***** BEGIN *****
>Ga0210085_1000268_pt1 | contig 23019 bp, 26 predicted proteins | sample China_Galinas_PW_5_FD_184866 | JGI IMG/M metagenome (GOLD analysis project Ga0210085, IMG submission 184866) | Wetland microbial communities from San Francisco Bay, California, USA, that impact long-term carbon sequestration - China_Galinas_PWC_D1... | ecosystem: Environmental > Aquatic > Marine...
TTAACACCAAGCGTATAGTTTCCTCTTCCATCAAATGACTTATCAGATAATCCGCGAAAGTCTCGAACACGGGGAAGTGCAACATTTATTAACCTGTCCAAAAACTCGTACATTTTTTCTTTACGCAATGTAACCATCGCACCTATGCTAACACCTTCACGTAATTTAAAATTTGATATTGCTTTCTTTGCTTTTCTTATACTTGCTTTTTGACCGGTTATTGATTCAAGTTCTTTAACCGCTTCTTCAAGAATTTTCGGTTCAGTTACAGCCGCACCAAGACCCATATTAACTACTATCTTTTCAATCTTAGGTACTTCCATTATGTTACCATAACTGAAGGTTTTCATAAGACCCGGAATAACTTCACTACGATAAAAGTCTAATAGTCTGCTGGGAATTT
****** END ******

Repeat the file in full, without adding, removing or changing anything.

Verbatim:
>Ga0210085_1000268_pt1 | contig 23019 bp, 26 predicted proteins | sample China_Galinas_PW_5_FD_184866 | JGI IMG/M metagenome (GOLD analysis project Ga0210085, IMG submission 184866) | Wetland microbial communities from San Francisco Bay, California, USA, that impact long-term carbon sequestration - China_Galinas_PWC_D1... | ecosystem: Environmental > Aquatic > Marine...
TTAACACCAAGCGTATAGTTTCCTCTTCCATCAAATGACTTATCAGATAATCCGCGAAAGTCTCGAACACGGGGAAGTGCAACATTTATTAACCTGTCCAAAAACTCGTACATTTTTTCTTTACGCAATGTAACCATCGCACCTATGCTAACACCTTCACGTAATTTAAAATTTGATATTGCTTTCTTTGCTTTTCTTATACTTGCTTTTTGACCGGTTATTGATTCAAGTTCTTTAACCGCTTCTTCAAGAATTTTCGGTTCAGTTACAGCCGCACCAAGACCCATATTAACTACTATCTTTTCAATCTTAGGTACTTCCATTATGTTACCATAACTGAAGGTTTTCATAAGACCCGGAATAACTTCACTACGATAAAAGTCTAATAGTCTGCTGGGAATTT